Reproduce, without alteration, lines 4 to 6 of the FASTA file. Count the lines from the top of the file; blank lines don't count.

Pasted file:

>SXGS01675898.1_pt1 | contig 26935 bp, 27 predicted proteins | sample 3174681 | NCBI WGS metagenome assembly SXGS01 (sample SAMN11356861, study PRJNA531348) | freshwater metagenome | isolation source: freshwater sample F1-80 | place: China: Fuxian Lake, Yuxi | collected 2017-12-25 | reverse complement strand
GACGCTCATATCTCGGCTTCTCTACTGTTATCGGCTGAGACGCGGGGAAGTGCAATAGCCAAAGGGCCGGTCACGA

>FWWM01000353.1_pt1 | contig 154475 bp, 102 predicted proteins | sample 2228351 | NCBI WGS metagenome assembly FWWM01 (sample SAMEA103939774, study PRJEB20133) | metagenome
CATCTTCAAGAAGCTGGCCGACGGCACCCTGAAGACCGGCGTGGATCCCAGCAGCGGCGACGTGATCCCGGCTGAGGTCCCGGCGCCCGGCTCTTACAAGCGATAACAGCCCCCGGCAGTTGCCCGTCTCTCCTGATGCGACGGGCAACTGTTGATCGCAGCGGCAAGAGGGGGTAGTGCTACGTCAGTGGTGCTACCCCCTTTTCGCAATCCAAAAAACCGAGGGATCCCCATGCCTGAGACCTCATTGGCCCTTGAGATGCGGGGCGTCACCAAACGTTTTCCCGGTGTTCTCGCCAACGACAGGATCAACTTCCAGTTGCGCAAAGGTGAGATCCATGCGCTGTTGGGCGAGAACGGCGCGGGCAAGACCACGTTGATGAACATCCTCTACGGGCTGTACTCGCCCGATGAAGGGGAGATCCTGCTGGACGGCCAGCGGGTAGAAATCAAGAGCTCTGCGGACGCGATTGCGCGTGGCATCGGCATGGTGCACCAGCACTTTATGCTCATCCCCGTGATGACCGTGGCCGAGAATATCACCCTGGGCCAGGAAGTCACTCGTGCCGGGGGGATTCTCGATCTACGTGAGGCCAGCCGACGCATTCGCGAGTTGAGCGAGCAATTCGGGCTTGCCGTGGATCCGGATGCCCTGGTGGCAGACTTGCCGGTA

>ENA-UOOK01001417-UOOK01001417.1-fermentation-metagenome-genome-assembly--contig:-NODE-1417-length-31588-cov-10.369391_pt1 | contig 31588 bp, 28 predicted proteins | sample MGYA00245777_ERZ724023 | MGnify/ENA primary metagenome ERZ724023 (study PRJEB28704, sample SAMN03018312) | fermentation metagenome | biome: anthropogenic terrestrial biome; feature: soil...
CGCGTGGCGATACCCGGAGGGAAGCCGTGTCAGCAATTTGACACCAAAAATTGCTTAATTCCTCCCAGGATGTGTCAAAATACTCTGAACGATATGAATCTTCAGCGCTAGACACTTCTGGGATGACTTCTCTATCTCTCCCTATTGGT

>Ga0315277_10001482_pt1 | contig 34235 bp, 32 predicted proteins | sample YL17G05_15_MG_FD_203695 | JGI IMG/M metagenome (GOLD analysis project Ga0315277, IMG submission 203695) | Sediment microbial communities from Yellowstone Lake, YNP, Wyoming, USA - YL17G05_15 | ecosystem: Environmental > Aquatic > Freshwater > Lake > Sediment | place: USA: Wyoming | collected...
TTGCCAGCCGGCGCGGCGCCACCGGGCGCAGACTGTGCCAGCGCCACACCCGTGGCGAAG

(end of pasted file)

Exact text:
CATCTTCAAGAAGCTGGCCGACGGCACCCTGAAGACCGGCGTGGATCCCAGCAGCGGCGACGTGATCCCGGCTGAGGTCCCGGCGCCCGGCTCTTACAAGCGATAACAGCCCCCGGCAGTTGCCCGTCTCTCCTGATGCGACGGGCAACTGTTGATCGCAGCGGCAAGAGGGGGTAGTGCTACGTCAGTGGTGCTACCCCCTTTTCGCAATCCAAAAAACCGAGGGATCCCCATGCCTGAGACCTCATTGGCCCTTGAGATGCGGGGCGTCACCAAACGTTTTCCCGGTGTTCTCGCCAACGACAGGATCAACTTCCAGTTGCGCAAAGGTGAGATCCATGCGCTGTTGGGCGAGAACGGCGCGGGCAAGACCACGTTGATGAACATCCTCTACGGGCTGTACTCGCCCGATGAAGGGGAGATCCTGCTGGACGGCCAGCGGGTAGAAATCAAGAGCTCTGCGGACGCGATTGCGCGTGGCATCGGCATGGTGCACCAGCACTTTATGCTCATCCCCGTGATGACCGTGGCCGAGAATATCACCCTGGGCCAGGAAGTCACTCGTGCCGGGGGGATTCTCGATCTACGTGAGGCCAGCCGACGCATTCGCGAGTTGAGCGAGCAATTCGGGCTTGCCGTGGATCCGGATGCCCTGGTGGCAGACTTGCCGGTA

>ENA-UOOK01001417-UOOK01001417.1-fermentation-metagenome-genome-assembly--contig:-NODE-1417-length-31588-cov-10.369391_pt1 | contig 31588 bp, 28 predicted proteins | sample MGYA00245777_ERZ724023 | MGnify/ENA primary metagenome ERZ724023 (study PRJEB28704, sample SAMN03018312) | fermentation metagenome | biome: anthropogenic terrestrial biome; feature: soil...
CGCGTGGCGATACCCGGAGGGAAGCCGTGTCAGCAATTTGACACCAAAAATTGCTTAATTCCTCCCAGGATGTGTCAAAATACTCTGAACGATATGAATCTTCAGCGCTAGACACTTCTGGGATGACTTCTCTATCTCTCCCTATTGGT